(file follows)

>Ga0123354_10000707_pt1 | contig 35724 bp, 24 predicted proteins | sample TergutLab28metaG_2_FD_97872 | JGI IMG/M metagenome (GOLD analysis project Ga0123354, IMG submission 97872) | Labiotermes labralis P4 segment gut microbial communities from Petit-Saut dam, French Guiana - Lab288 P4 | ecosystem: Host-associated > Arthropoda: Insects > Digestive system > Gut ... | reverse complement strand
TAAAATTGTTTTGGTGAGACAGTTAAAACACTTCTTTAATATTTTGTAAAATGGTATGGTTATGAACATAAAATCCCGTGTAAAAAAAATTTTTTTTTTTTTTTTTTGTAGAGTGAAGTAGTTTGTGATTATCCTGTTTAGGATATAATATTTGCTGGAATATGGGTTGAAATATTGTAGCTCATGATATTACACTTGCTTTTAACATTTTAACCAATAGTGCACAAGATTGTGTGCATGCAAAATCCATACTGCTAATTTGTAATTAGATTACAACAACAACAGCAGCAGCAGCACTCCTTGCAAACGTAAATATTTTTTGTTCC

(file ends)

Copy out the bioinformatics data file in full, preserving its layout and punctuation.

>Ga0123354_10000707_pt1 | contig 35724 bp, 24 predicted proteins | sample TergutLab28metaG_2_FD_97872 | JGI IMG/M metagenome (GOLD analysis project Ga0123354, IMG submission 97872) | Labiotermes labralis P4 segment gut microbial communities from Petit-Saut dam, French Guiana - Lab288 P4 | ecosystem: Host-associated > Arthropoda: Insects > Digestive system > Gut ... | reverse complement strand
TAAAATTGTTTTGGTGAGACAGTTAAAACACTTCTTTAATATTTTGTAAAATGGTATGGTTATGAACATAAAATCCCGTGTAAAAAAAATTTTTTTTTTTTTTTTTTGTAGAGTGAAGTAGTTTGTGATTATCCTGTTTAGGATATAATATTTGCTGGAATATGGGTTGAAATATTGTAGCTCATGATATTACACTTGCTTTTAACATTTTAACCAATAGTGCACAAGATTGTGTGCATGCAAAATCCATACTGCTAATTTGTAATTAGATTACAACAACAACAGCAGCAGCAGCACTCCTTGCAAACGTAAATATTTTTTGTTCC